Photo: Dave McMullen/Flickr Creative Commons

Western Wood-Pewee

Contopus sordidulus

Small and plain, but often very common, this flycatcher of western woodlands is best known by its voice. Its burry, descending whistle has a hazy sound, well suited to hot summer afternoons. The bird also sings at dawn and dusk, including late in the evening when most other songbirds are quiet. This species and the Eastern Wood-Pewee look almost exactly alike; however, like some other small flycatchers, they evidently recognize their own kind primarily by voice.
Conservation status Still common to abundant in some areas, but apparently declining in parts of California and elsewhere.
Family Tyrant Flycatchers
Habitat Woodlands, pine-oak forests, open conifers, river groves. Breeds in a wide variety of open wooded habitats, mostly from the lowlands up to middle elevations in mountains. Favored habitats include aspen groves, pine-oak woods, and cottonwood-willow groves along streams. Winters at forest edges and in scrubby woods in the tropics.
Small and plain, but often very common, this flycatcher of western woodlands is best known by its voice. Its burry, descending whistle has a hazy sound, well suited to hot summer afternoons. The bird also sings at dawn and dusk, including late in the evening when most other songbirds are quiet. This species and the Eastern Wood-Pewee look almost exactly alike; however, like some other small flycatchers, they evidently recognize their own kind primarily by voice.
Photo Gallery
  • adult
  • juvenile
  • adult
Feeding Behavior

Does most foraging by watching from an exposed perch within the shady middle or lower levels of a tree, then flying out to catch an insect in the air. Also flies out and hovers while taking insects from foliage or twigs, sometimes from tall grass.


Eggs

3, sometimes 2, rarely 4. Whitish, with brown and lavender blotches often concentrated toward larger end. Incubation is by female, 12-13 days. Young: Both parents feed young. Age of young at first flight probably about 14-18 days.


Young

Both parents feed young. Age of young at first flight probably about 14-18 days.

Diet

Insects. Feeds almost entirely on insects, mostly flying ones, only occasionally eating a few berries. Diet features various kinds of flies, also wasps, bees, winged ants, moths, beetles, and others, including a few caterpillars.


Nesting

Male sings in spring, especially at dawn and dusk, to defend nesting territory. Courtship behavior is not well known, may involve active chasing through treetops. Nest site is in tree (perhaps more often deciduous than coniferous), usually on a horizontal branch well out from the trunk. Usually 15-40' above ground, can be lower or much higher. Nest (probably built by female) is flat open cup of grass, plant fibers, plant down, the outside decorated with gray mosses, leaves, and sometimes lichens. From the side or below, nest may look like a bump or knot on the branch. Some observers report that nest of Western is typically larger than that of Eastern Wood-Pewee.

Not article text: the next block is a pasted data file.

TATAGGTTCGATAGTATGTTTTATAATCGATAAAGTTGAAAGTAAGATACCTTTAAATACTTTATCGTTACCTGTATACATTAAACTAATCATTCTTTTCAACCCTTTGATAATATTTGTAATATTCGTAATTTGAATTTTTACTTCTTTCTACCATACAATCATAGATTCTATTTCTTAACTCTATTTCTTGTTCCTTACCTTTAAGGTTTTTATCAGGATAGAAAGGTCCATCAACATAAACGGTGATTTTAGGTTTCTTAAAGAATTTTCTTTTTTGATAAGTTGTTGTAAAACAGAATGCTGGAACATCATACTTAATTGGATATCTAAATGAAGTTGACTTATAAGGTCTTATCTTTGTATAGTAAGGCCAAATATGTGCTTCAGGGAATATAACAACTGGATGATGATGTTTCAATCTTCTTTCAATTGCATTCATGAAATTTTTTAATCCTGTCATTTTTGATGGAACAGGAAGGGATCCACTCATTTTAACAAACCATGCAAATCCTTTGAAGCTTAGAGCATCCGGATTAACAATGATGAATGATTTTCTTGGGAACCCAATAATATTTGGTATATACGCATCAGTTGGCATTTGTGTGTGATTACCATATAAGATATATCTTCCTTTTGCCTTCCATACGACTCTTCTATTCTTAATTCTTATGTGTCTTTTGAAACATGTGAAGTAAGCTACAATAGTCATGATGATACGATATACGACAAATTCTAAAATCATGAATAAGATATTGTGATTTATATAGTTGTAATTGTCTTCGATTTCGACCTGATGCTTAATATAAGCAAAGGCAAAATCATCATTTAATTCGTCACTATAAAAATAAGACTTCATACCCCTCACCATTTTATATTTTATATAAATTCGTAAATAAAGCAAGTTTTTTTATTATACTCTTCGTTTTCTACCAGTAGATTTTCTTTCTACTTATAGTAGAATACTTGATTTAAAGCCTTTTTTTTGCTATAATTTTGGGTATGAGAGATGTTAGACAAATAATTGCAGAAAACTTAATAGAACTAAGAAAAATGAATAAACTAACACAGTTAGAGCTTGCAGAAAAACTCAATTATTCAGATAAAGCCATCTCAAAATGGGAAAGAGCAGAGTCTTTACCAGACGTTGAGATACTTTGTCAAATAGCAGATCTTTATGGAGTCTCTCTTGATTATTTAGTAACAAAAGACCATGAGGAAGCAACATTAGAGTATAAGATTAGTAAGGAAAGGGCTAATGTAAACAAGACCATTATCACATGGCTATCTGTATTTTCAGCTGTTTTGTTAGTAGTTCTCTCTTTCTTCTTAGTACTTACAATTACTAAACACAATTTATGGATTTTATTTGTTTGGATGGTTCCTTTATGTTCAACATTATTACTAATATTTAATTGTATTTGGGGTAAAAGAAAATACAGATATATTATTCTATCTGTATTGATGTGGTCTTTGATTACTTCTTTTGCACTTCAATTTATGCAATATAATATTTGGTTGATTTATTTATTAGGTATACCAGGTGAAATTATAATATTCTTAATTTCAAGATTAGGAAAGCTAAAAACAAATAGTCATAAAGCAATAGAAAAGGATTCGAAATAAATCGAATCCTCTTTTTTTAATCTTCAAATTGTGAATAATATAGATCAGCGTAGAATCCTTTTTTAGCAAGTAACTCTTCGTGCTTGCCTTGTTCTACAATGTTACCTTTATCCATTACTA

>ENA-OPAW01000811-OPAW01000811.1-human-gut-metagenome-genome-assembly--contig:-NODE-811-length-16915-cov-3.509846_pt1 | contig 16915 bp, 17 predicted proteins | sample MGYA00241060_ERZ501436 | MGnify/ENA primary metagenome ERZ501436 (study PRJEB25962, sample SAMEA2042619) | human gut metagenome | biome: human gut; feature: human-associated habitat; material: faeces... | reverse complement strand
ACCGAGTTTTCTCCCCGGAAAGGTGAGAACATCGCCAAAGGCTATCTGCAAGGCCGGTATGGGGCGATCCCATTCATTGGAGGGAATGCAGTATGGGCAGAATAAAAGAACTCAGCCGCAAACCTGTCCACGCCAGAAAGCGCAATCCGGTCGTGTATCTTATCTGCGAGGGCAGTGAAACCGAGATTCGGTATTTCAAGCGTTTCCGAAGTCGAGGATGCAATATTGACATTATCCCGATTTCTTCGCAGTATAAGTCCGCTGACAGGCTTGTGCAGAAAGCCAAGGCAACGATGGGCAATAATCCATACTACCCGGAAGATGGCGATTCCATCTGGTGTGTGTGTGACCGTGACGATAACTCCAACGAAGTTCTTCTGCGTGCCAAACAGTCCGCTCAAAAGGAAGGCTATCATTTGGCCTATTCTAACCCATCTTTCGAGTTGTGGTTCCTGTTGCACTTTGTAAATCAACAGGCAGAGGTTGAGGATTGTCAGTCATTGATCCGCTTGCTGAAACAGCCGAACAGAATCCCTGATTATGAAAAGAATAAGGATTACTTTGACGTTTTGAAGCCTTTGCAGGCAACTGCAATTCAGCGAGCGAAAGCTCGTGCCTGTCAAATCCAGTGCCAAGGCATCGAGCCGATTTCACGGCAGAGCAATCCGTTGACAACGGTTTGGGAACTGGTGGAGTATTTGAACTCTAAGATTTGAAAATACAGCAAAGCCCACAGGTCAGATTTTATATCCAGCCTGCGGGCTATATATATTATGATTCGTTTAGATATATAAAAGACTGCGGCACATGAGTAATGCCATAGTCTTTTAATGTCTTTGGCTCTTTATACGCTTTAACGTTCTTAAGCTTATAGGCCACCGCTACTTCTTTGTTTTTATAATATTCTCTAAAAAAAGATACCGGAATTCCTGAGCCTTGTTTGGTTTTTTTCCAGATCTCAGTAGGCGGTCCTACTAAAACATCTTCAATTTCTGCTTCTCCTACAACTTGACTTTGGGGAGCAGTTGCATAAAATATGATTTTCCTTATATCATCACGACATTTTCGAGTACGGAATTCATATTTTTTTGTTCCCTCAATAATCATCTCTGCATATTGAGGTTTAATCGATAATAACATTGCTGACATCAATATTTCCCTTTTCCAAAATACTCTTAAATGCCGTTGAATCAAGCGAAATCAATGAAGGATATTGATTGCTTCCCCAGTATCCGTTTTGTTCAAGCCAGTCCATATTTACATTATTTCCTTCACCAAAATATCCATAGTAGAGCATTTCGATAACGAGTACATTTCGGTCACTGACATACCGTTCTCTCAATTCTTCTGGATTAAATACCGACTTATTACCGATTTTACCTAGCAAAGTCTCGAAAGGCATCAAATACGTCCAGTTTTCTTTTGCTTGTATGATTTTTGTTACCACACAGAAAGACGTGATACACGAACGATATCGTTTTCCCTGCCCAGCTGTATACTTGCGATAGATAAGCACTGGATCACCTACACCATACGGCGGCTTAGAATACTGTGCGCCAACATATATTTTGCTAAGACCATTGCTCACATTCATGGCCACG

Illustration © David Allen Sibley.
Learn more about these drawings.

Text © Kenn Kaufman, adapted from
Lives of North American Birds

Migration

Strictly a summer resident in North America, arriving mostly late April and May, departing before mid-October. Probably migrates at night.

Download Our Bird Guide App

Migration

Strictly a summer resident in North America, arriving mostly late April and May, departing before mid-October. Probably migrates at night.

  • All Seasons - Common
  • All Seasons - Uncommon
  • Breeding - Common
  • Breeding - Uncommon
  • Winter - Common
  • Winter - Uncommon
  • Migration - Common
  • Migration - Uncommon
Songs and Calls
A harsh nasal pee-eeer, very different from the sweet peee-ah weee of the Eastern Wood-Pewee.
Audio © Lang Elliott, Bob McGuire, Kevin Colver, Martyn Stewart and others.
Learn more about this sound collection.

How climate change could affect this bird's range

In the broadest and most detailed study of its kind, Audubon scientists have used hundreds of thousands of citizen-science observations and sophisticated climate models to predict how birds in the U.S. and Canada will react to climate change.

Learn more

Read more: climate.audubon.org
Tyrant Flycatchers Perching Birds

Western Wood-Pewee

The darker the color, the more favorable the climate conditions are for survival. The outlined areas represent approximate current range for each season.

More on reading these maps.

Each map is a visual guide to where a particular bird species may find the climate conditions it needs to survive in the future. We call this the bird’s “climatic range.”

The colors indicate the season in which the bird may find suitable conditions— blue for winter, yellow for summer (breeding), and green for where they overlap (indicating their presence year-round).

The darker the shaded area, the more likely it is the bird species will find suitable climate conditions to survive there.

The outline of the approximate current range for each season remains fixed in each frame, allowing you to compare how the range will expand, contract, or shift in the future.

The first frame of the animation shows where the bird can find a suitable climate today (based on data from 2000). The next three frames predict where this bird’s suitable climate may shift in the future—one frame each for 2020, 2050, and 2080.

You can play or pause the animation with the orange button in the lower left, or select an individual frame to study by clicking on its year.

The darker the color, the more favorable the climate conditions are for survival. The outlined areas represent approximate current range for each season. More on reading these maps.
Winter
Summer

Winter Range
Summer Range
Both Seasons
Zoom InOut

Explore Similar Birds